Ideally, an author’s hook should be lively and engaging, something that will add to the books’ tone. It’s even better if it doesn’t bore the general public. And wouldn’t it be great if it had authentic emotional content? It shouldn’t be done to death, or that whole “cutting through the clutter” benefit is lost. Most importantly, it needs to be something the author will enjoy writing about over the long haul. So I took a look at the various things I love: singing, playing guitar, cats, writing, Chihuahuas…hold on a minute. Only one of those things met all my criteria and then some. As a considerable side benefit, the characteristics of Chis, and the character of their owners, matches my writing style rather neatly – funny, mischievious, and very into people.
So yes, the decision to include a marketing hook in my books was cold-blooded, but Chihuahuas were there to be chosen because I am crazy about them. As a benefit, I get to own these dogs in my imagination, when my cat won’t let me in real life. Actually, she will, but she becomes a ghost in her own home. (I’ve tried and may try again.) When Musette dies, clearing my sinuses but breaking my heart, I’ll get a Chihuahua.
P.S. Years ago, before I knew what a marketing hook was, and just as I was getting into Chihuahuas, I wrote a book with one. It got me my agent and my first publisher, but has never been published. The problem, as all the complimentary rejection letters said, was that publishers didn’t know how to sell it. Well, I do, and as soon as I fix the ending and find a new title (the one I had was recently used for another book), I’ll publish it myself. Stay tuned.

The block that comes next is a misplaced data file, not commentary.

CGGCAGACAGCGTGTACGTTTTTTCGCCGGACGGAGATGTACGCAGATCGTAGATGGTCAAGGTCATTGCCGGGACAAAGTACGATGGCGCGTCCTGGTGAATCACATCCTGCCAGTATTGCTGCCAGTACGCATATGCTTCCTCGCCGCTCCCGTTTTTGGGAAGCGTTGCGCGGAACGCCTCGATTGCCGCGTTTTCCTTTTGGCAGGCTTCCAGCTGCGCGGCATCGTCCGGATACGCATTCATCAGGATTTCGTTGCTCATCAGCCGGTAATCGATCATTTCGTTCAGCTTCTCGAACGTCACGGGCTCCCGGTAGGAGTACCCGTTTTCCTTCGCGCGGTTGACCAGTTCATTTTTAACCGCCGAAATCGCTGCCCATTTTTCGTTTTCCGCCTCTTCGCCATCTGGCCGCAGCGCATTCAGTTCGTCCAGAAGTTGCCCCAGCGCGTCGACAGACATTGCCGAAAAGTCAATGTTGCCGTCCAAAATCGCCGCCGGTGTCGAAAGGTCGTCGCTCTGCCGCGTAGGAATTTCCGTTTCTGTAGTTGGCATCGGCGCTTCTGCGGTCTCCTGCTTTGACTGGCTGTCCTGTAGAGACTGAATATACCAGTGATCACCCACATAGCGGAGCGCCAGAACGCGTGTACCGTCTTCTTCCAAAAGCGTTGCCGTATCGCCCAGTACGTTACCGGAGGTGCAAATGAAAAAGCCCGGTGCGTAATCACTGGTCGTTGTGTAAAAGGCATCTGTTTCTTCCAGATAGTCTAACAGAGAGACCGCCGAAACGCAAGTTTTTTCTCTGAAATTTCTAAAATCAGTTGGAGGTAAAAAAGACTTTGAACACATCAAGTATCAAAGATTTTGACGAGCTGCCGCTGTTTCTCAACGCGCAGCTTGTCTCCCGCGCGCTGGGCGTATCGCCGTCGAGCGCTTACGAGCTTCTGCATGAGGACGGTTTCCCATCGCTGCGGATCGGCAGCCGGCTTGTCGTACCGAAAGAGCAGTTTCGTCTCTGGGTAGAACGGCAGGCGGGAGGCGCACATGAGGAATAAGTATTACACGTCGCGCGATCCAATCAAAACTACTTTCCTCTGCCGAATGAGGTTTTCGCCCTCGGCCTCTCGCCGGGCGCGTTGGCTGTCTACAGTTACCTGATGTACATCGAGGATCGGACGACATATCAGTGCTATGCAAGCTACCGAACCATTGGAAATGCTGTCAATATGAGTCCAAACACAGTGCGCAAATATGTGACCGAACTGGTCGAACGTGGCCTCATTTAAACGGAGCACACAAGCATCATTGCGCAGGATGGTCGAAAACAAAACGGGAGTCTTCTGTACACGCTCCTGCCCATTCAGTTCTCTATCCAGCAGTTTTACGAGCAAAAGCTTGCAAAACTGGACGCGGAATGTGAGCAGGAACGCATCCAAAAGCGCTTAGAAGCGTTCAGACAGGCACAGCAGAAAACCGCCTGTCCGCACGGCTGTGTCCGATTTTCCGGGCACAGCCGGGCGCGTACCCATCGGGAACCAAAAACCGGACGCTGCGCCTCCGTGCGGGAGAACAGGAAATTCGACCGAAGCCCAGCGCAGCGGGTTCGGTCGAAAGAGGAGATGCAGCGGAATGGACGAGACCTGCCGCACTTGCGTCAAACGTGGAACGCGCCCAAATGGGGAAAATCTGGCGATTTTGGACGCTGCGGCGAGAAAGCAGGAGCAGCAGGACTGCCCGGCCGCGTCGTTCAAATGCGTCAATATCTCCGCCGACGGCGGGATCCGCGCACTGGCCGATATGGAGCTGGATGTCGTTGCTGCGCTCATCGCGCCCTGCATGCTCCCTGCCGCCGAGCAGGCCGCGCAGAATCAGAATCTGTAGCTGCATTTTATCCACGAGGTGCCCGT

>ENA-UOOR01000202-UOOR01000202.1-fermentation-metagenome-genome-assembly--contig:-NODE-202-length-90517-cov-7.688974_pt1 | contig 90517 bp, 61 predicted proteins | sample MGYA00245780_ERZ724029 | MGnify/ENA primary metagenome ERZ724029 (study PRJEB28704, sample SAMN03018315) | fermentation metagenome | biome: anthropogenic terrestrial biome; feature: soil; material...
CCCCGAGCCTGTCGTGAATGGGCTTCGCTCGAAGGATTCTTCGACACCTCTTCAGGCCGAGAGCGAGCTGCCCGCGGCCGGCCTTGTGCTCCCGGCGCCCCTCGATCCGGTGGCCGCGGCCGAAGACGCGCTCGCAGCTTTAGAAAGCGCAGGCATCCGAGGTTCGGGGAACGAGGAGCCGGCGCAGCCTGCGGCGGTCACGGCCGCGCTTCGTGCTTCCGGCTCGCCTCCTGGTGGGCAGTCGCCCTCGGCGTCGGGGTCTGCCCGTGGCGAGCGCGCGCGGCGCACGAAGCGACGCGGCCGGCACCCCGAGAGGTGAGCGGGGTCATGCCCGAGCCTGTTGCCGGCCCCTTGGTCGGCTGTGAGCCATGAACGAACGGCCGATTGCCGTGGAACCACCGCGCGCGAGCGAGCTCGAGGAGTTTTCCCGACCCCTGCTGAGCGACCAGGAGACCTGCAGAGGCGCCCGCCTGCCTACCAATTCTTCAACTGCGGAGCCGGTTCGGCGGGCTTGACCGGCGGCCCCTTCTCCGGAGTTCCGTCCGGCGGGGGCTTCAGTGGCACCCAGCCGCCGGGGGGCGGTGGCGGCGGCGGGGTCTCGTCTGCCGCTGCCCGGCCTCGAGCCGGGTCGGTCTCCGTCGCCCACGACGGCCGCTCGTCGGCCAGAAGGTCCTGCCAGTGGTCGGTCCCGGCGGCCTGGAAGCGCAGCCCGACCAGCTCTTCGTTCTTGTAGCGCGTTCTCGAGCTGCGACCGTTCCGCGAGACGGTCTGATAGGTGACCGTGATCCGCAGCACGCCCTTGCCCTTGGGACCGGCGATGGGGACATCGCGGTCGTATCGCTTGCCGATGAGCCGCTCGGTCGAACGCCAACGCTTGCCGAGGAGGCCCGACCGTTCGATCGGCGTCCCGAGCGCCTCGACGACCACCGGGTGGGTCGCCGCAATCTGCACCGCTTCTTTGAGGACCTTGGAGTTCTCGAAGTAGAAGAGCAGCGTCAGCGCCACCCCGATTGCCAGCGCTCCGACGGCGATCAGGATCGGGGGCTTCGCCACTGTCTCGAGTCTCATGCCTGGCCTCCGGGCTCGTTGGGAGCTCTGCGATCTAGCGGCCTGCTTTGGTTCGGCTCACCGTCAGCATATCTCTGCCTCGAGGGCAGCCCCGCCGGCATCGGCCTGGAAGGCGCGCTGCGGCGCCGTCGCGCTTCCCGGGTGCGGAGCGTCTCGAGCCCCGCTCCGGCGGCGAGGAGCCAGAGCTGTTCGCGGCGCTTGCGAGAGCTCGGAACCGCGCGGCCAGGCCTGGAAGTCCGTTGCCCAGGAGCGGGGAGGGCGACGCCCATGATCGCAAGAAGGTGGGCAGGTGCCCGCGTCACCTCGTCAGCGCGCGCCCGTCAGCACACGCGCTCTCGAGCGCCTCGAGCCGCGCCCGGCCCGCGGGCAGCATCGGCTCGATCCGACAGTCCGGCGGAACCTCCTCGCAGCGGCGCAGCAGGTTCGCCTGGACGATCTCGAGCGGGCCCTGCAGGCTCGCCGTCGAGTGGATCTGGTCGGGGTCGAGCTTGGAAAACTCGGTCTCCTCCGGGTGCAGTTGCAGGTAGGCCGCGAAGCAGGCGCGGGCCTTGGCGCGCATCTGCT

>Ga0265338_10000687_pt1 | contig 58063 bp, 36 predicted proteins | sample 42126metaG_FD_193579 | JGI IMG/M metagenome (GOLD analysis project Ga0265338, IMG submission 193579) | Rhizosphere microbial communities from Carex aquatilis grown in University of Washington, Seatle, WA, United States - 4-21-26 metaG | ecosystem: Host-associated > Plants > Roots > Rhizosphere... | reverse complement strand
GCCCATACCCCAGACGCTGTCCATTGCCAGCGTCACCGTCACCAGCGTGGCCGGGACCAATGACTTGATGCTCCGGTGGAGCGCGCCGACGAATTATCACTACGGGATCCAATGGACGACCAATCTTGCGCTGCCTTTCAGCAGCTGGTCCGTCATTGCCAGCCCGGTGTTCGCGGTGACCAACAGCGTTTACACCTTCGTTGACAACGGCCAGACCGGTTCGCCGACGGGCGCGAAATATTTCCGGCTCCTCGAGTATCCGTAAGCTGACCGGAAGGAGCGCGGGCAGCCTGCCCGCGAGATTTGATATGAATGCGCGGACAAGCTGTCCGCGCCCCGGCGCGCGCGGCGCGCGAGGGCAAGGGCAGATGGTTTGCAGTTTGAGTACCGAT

P.P.S. You can experience my Chihuahua enthusiasm for free with the short story, ‘Twas the Chihuahua Before Christmas. Am I giving away a Christmas story for marketing reasons? Of course. Did I love writing it and want everyone to read it regardless of whether they buy my books? Also yes.
UPDATE: I finally succumbed to my obsession and got a Chihuahua. And by golly, she’s kind of a ringer for the Chi at the top of this page!
I had two radio interviews today, one with Cathie Martin of WGRT-FM, serving Michigan’s towns of Port Huron and Sarnia (the latter is accessible by going out the back door of a sandwich shop [that joke is for the Brits]), and a second interview with Maggie Linton of SiriusXM satellite radio’s show, Book Radio. Way fun gals, both of them, and I was on my game. For early morning interviews, I get up at least an hour beforehand so I can eat, drink some tea or coffee, and be able to string two sentences together. “Yes, I am a writer! Thank you for talking with me today! Here is my website!” That’s three, but you get the idea. I’m actually a little more suave than that.
I forgot fellow writer Lynda Hilburn had rescheduled her visit today, so the house is clean, which is a nice bonus for the weekend.
And I’m still trying to find the perfect riff on Creature from the Black Lagoon for the third book in my Tripping Magazine mystery series. I’m willing to settle on Critter from the Black Lagoon, but I wish it were better.
I did find a more flexible online rhyming dictionary, Rhymer.com, and it suggested a few words that made me chuckle, although they have nothing to do with giant prehistoric pigs, which is what this book is about. Still, plug the following words into ” ____ from the Black Lagoon,” and see if you get a giggle.
…and my current unusable favorite, which I came up with all on my own, Nietzche from the Black Lagoon. Is that unusable? I’m not sure. For all I know, giant prehistoric pigs are all over “will to power” and perspectivism. Has anyone asked?